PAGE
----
Interview: Shaun Gaylard from Blank Ink Design

more than a year ago
Shaun Gaylard, founder of Blank Ink Design
Shaun Gaylard, founder of Blank Ink Design
Architect, designer and artist SHAUN GAYLARD is the founder of Blank Ink Design, a Joburg-based design studio that specialises in capturing architectural landmarks in meticulously detailed fine print hand-drawn illustrations. His works are collected both locally and internationally and include images of Joburg's most iconic buildings, as well as those in Cape Town and further afield.

At the 2022 Cape Town Art Fair Gaylard launches his first book, RSA 365 - A collection of 365 drawings of South African architecture, a beautiful coffee table piece with accompanying detail on each building featured by Brett McDougall. The works in the book were all created in 2020, when Gaylard set out to draw one building per day for 365 days, and range from centuries-old buildings such as the Castle of Good Hope in Cape Town, to brand new developments such as Joburg's Jewel City Precinct. You can order the book online at where you can also buy his limited-edition architectural drawings.

Ahead of the launch of the RSA 365 book and accompanying exhibition in Cape Town, the artist talked us through his work and inspirations and why Joburg has so much to offer.
Johannesburg Council Chamber by Shaun Gaylard, Blank Ink Design

What sparked your interest in architecture?
It has been a passion of mine since I was child. Of all the toys in the playroom, I was always drawn to the building blocks and lego.

What were the key moments on your journey from an architecture career to becoming an artist and designer?
A key moment was the weekend of the then Sanlam Handmade Contemporary Fair in Hyde Park. It was my first time selling directly to the public myself and my first market. I realised then that this was something I wanted to do and that people really appreciated the work I was doing.

Tell us a bit more about Blank Ink Design
I started the studio in 2012. I created my first drawing as a gift and the rest is history. The growth has been organic and moved at a pace at which I could allow. I have continued with my architectural career alongside Blank Ink. This has had its challenges but has allowed for the cross-pollination of ideas and creativity. I have been involved in various types of projects from large-scale murals, wall papers, set design, textile design, down to the smallest drawings for birthday cards. My most notable achievement was having one of my drawings minted by the South African Mint on a limited edition 24carat 1 ounce gold coin in celebration of South Africas 25 years of constitutional democracy.
The Constitutional Court at Constitution Hill by Shaun Gaylard, Blank Ink Design

In 2020 you challenged yourself to create 365 drawings of South African structures. How did you manage to complete a drawing a day for a whole year? 
The project started as an idea for a book. I tried a few times to initiate the project but without a major goal, I found myself losing traction. I decided to set a goal to complete one drawing per a day which I would then use as content for the book. I'm still not sure how I managed it, honestly.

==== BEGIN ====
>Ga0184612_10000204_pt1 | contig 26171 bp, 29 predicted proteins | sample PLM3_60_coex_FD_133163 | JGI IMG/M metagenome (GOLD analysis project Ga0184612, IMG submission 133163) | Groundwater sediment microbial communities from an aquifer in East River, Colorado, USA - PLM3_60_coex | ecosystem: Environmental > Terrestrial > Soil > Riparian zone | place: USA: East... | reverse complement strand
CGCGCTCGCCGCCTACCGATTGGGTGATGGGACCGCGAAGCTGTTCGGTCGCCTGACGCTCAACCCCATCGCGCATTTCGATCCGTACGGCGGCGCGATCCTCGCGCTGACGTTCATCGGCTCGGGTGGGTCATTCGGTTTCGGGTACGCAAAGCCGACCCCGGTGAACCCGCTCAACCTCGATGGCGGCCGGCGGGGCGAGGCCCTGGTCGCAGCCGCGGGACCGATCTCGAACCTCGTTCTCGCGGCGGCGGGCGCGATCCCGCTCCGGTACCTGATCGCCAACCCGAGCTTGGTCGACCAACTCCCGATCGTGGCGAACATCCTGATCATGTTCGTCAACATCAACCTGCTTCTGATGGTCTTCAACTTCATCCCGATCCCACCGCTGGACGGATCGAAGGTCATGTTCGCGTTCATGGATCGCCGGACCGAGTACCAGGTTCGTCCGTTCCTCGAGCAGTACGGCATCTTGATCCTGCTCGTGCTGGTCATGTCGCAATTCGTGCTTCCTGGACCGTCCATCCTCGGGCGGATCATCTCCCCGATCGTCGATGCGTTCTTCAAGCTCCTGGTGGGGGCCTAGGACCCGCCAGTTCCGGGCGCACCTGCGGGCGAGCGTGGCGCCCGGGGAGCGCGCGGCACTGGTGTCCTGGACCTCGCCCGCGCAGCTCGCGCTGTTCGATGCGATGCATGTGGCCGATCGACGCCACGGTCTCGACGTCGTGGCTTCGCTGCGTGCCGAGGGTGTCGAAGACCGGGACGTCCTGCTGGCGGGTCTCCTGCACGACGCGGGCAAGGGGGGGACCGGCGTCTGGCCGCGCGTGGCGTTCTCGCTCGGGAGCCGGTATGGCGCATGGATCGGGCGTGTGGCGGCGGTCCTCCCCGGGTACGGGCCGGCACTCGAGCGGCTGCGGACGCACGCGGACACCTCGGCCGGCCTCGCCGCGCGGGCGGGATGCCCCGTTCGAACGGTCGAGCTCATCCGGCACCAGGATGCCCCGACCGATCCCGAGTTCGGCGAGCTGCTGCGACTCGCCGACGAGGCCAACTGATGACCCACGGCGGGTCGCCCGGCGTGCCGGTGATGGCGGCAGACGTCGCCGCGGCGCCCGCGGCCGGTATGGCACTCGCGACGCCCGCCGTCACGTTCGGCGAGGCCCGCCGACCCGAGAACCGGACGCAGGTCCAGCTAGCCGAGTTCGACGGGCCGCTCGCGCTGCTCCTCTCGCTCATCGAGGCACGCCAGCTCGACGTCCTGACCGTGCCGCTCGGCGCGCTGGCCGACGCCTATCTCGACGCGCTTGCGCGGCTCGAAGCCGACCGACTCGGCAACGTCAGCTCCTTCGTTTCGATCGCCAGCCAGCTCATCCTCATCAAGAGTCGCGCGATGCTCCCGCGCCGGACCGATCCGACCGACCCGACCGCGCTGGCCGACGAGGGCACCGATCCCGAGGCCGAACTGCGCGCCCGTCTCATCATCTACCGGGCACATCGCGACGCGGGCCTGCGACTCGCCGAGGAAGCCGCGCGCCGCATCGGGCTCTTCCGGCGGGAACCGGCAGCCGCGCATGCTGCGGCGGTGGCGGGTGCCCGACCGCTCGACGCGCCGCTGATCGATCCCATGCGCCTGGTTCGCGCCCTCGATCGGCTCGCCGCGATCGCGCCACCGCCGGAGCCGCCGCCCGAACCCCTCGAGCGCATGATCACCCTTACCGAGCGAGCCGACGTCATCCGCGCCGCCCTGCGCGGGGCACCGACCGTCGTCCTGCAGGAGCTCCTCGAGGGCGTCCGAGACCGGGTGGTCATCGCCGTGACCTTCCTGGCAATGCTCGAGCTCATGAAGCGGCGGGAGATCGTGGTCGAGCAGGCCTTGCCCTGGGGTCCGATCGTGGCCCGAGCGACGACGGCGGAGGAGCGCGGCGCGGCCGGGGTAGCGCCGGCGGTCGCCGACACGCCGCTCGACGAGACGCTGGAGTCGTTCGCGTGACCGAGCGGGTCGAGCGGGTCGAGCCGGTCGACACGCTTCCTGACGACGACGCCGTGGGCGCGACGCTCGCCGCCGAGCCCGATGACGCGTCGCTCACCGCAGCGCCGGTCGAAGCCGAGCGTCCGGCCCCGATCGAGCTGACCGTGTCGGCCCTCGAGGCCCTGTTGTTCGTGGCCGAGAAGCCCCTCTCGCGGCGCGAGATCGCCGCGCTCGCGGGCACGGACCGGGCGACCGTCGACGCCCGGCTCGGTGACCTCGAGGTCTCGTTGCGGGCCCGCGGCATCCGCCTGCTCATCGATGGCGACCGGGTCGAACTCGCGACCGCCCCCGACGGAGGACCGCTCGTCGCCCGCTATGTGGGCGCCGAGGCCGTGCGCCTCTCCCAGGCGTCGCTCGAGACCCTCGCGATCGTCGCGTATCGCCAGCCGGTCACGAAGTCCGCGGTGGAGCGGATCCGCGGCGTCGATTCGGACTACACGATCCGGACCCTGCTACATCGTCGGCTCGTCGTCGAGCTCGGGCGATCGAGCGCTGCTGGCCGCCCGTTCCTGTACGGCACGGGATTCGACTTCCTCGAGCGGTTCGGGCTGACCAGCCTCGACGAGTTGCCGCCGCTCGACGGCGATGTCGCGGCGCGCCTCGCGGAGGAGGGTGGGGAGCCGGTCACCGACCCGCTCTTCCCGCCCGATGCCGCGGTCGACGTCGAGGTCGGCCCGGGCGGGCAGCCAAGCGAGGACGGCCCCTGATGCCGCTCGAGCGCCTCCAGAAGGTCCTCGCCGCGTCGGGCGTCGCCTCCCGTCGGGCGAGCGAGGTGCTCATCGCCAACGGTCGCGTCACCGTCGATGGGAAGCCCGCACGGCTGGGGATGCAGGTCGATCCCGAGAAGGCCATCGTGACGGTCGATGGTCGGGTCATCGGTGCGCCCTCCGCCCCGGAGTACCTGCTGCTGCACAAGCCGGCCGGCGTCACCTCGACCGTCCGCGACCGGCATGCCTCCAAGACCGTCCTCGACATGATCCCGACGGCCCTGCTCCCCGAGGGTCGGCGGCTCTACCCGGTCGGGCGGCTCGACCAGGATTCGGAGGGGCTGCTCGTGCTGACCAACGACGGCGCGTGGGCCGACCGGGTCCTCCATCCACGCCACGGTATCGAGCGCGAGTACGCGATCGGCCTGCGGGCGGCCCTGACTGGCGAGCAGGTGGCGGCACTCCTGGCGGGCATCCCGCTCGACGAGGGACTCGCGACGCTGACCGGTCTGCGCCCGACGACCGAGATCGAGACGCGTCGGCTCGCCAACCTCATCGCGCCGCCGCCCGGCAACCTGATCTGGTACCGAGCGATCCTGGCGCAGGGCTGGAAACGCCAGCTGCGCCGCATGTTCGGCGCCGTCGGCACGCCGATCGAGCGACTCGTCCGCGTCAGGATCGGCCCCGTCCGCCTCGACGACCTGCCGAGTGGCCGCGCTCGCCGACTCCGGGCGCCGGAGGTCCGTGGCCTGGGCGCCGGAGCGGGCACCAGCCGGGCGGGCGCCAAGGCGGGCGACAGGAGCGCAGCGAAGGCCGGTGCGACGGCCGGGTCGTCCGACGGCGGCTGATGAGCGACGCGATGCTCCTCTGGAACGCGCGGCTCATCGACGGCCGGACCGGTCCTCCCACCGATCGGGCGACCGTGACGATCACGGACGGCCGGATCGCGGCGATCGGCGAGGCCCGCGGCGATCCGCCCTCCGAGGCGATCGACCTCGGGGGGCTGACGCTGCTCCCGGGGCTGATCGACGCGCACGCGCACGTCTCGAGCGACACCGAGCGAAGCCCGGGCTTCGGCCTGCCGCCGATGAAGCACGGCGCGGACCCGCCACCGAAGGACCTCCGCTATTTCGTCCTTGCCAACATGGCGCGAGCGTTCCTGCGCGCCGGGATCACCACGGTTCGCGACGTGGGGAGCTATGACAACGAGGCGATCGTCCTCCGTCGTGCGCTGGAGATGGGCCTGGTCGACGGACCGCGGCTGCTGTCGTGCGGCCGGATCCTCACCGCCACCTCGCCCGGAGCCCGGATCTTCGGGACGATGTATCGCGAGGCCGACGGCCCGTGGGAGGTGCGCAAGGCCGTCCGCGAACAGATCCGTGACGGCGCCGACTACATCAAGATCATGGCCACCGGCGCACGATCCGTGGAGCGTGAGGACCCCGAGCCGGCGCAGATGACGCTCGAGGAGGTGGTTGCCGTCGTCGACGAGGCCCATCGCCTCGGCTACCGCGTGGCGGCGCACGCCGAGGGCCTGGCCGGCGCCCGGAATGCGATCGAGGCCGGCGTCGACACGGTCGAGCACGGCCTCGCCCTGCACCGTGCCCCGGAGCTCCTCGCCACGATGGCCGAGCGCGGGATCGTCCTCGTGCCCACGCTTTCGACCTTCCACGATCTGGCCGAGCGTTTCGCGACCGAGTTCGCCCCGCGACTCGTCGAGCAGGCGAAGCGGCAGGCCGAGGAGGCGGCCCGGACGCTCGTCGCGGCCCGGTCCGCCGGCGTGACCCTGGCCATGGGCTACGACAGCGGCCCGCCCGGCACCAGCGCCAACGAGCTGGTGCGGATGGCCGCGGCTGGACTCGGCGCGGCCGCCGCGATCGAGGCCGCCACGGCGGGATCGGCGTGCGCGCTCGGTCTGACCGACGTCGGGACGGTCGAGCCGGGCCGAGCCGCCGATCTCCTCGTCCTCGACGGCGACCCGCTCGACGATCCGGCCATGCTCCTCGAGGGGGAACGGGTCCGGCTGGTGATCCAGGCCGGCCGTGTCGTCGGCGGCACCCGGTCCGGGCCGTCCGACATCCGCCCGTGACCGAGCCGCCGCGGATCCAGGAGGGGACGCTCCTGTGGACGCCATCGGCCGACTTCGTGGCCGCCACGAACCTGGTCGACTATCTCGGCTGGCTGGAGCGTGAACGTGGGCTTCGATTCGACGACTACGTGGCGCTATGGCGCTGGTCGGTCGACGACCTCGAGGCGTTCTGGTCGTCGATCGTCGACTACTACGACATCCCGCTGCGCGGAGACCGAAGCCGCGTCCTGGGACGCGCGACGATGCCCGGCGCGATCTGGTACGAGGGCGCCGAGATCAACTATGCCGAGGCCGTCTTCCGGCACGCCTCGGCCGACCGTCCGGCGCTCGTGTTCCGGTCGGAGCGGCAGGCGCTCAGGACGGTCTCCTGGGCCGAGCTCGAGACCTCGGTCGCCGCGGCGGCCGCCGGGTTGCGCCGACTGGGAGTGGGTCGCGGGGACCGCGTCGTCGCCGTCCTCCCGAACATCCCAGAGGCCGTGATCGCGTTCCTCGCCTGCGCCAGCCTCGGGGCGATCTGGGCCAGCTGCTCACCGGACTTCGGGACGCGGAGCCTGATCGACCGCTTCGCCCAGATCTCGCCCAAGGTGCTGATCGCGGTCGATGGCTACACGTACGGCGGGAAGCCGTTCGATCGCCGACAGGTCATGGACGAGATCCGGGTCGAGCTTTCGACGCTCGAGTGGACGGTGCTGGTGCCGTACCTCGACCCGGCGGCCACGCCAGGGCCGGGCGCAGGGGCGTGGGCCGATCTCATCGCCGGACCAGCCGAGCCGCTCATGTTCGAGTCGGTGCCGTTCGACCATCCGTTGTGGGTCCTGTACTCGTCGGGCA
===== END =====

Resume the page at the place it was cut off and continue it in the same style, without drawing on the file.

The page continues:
What are the most difficult drawings to create? 
The very ornate buildings and those that are not symmetrical. I would say the old standard bank building in the Joburg CBD was the most time-consuming.

What's your favourite South African building?
I have many but Mutual Heights in Cape Town resonates with me particularly. When I stand on the entrance staircase, I can feel the frenetic energy and grandeur that the building once had and still has.

Are there any buildings that you don't like? 
I don't like buildings that are built for the sole purpose of maximising floor space and ignoring the contextual cues around it.
St Charles Catholic Church in Linden, by Shaun Gaylard, Blank Ink Design

Your drawings have become collector's items. What's the most popular building you have drawn?
The Hillbrow Tower by far.

Joburg's cityscape has changed dramatically in recent years. How do you feel about the architectural direction that we are currently moving in? 
Buildings like the South Point Tower, Jewel City, Tuynhuys and the Joburg Council Chambers make me excited about where we could be going.

Why Joburg?
I moved to Joburg after working and living in London and Paris. It was a natural choice for me to move to a city that offered all the options.

Home is... South Africa. My roots are the Transkei and Karoo and my adult life has been in the city.

Your favourite Joburg suburb?
Westcliff. I love the views.
Exploring the inner city on a tour with Bridge Books. Photo by JoziWalks

What things should a visitor not leave Joburg without seeing or experiencing?
An inner-city tour and a walk through the parks. I love the contrast.

What’s the one thing no one would expect to hear about Joburg?
The parks are wonderful spaces to exercise, spend time with friends or just walk to clear the mind.

The most underrated Joburg sight or experience?
Melville Koppies

The most memorable meal you have eaten in Joburg?
A home-cooked meal by a family in Soweto.
Golden hour on the Melville Koppies. Photo by Mark Straw

If I could own any Joburg building I would buy... House Morgenstern (a mid-Century modernist villa on Linksfield Ridge).

Favourite Joburg brand?
UNI FORM. I love the contemporary lines of their clothing but with an African influence in pattern and texture.

Three words that describe this city: Forest, Gritty, Friendly

What do you love most about Joburg? The trees.
What do you least like about Joburg? Seeing the urban decay.

What's happening in Joburg right now that you think everyone should know about?
We need to treat the trees for Polyphagous shot-hole borer (PSHB), an invasive beetle that is deadly to local trees.


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